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2019 Medicare Physician Fee Schedule and Quality Payment Program - CMS Proposed Rule - CPT Codes 990X0, 990X1, and 994X9 - 2018-07-12

CMS’ explanation for its bold, new proposal: “We now recognize that advances in communication technology have changed patients’ and practitioners’ expectations regarding the quantity and quality of information that can be conveyed via communication technology. From the ubiquity of synchronous, audio/video applications to the increased use of patient-facing health portals, a broader range of services can be furnished by health care professionals via communication technology as compared to 20 years ago.”

The biggest takeaways from the proposed 2019 Medicare Physician Fee Schedule and Quality Payment Program with regard to remote patient monitoring (Chronic Care Remote Physiologic Monitoring):

CMS introduced three new RPM codes, retitled “Chronic Care Remote Physiologic Monitoring,” which largely adopt the new codes created by the American Medical Association in 2017.  The codes (CPT 990X0, 990X1, and 994X9) are intended to better reflect how RPM services can be delivered to patients.

Even before these new codes were proposed, separate billing Medicare for RPM has been allowed using CPT 99091, defined as:  “Collection and interpretation of physiologic data (e.g., ECG, blood pressure, glucose monitoring) digitally stored and/or transmitted by the patient and/or caregiver to the physician or other qualified health care professional, qualified by education, training, licensure/regulation (where applicable) requiring a minimum of 30 minutes of time.”

The three biggest takeaways from the new RPM codes that differ from the current CPT 99091 are as follows:

  1. Less treatment time required to qualify for reimbursement. CPT 99091 requires at least 30 minutes per 30-day period, whereas CPT 994X9 requires only 20 minutes per calendar month.  The new code is much easier to track on a monthly basis, and requires 33 percent less time.
  1. Separate payment for initial set-up and patient education. CPT 99091 does not offer additional reimbursement for the time spent setting up the RPM equipment or educating the patient on its use.  The new codes offer separate reimbursement for the work associated with onboarding a new patient, setting up the RPM equipment and training the patient on same. This is a very helpful move to further incentivize providers to start using these technologies with their patients. In addition, this separate payment is different from how Medicare reimburses Durable Medical Equipment (DME) suppliers (e.g., CPAP, oxygen, etc.). CMS requires the DME supplier to set up the equipment at the patient’s home and educate the patient on how to use the equipment, but does not offer separate payment for that work.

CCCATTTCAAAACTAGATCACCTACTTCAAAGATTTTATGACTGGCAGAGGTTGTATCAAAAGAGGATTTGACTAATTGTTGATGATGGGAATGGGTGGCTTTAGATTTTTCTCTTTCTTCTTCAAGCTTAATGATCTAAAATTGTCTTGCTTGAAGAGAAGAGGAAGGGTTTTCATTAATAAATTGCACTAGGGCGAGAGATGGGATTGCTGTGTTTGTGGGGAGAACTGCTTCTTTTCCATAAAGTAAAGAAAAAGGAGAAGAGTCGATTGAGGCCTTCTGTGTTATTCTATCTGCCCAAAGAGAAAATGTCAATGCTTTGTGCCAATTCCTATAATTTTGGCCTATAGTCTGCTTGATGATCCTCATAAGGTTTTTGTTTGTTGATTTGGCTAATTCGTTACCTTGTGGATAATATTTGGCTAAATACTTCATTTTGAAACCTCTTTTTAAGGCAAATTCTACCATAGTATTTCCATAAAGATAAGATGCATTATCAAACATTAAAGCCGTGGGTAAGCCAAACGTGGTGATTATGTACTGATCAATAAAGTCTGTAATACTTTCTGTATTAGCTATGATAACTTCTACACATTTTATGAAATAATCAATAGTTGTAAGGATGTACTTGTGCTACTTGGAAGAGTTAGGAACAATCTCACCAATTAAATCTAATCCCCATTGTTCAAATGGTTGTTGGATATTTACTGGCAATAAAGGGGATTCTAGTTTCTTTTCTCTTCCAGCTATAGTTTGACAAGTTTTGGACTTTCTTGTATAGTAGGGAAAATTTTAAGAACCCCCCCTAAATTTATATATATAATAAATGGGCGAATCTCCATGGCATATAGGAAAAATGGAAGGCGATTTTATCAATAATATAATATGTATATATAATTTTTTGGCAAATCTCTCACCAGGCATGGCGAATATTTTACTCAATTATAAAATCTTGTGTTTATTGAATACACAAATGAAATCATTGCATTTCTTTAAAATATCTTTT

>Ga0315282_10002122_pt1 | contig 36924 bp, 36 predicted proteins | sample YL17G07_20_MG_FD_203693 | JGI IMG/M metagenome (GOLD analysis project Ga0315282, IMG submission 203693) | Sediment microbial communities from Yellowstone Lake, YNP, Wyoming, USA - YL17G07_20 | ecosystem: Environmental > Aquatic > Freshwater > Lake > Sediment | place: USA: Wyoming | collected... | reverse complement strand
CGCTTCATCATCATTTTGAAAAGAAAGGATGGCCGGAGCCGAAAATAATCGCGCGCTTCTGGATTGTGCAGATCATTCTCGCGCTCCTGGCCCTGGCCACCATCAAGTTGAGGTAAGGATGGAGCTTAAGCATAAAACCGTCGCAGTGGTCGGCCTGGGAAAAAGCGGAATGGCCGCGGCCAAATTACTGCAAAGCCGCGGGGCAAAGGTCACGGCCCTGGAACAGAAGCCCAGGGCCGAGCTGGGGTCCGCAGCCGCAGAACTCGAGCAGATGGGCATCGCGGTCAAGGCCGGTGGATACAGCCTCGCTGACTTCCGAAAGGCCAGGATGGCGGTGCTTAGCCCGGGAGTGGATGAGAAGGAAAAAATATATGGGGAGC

2. Clinical staff allowed. CPT 99091 is limited only to “physicians and qualified health care professionals” and does not expressly allow the RPM service to be delivered by clinical staff (e.g., RNs, medical assistants, etc.). This means the physician or qualified health care professional must perform the full 30 minutes per 30-day period, which is a lot of time for these highly trained professionals. For some providers, this is too resource-intensive to justify the $58.68 per month reimbursement rate.  The new code allows RPM services to be performed by clinical staff.

The only manner in which a Medicare provider could potentially use clinical staff for CPT 99091 is by complying with all the requirements for “incident to” billing, which – among other things – requires that auxiliary personnel be under the direct supervision of the physician. Under Medicare rules, direct supervision means the physician must be present in the office suite and immediately available to provide assistance and direction throughout the time the auxiliary personnel is performing services.

Most RPM services are best provided via general supervision, which does not require the physician and auxiliary personnel to be in the same building at the same time, and the physician could instead exert general supervision via telemedicine. This is a huge difference in operations and business models, but in order for CMS to make these new RPM codes work in the real world, it is near-essential that CMS allow RPM to be delivered “incident to” under general supervision.

Healthcare providers should begin launching RPM programs:

Healthcare providers service Medicare patients should consult with companies, such as mTelehealth, to deliver RPM services to patients, similar to what we have seen with Chronic Care Management (CCM) companies. This is because the new codes expressly allow the use of “clinical staff” to help fulfill part of the 20 minutes per month. Current CMS guidance on CCM services expressly contemplates and allows third-party companies to contract with Medicare providers to help deliver CCM services. In order to further enable that, CMS created an exception allowing a Medicare provider to bill CCM services as “incident to” under general supervision. Normally, most services billed incident to must be provided under the direct supervision of the provider.  

Healthcare providers should prepare for these new opportunities:

The first thing is to take the time to truly understand, with precision, the billing and supervision rules fundamental to a compliant RPM service model. Providers should not focus too much on the technology and business development until they are confident the model they are “selling” or delivering does, in fact, comply with Medicare billing requirements.

Second, providers should take time to develop a model business-to-business RPM contract with mTelehealth, whether this is technology-only, support services-only or a combination of both.

 

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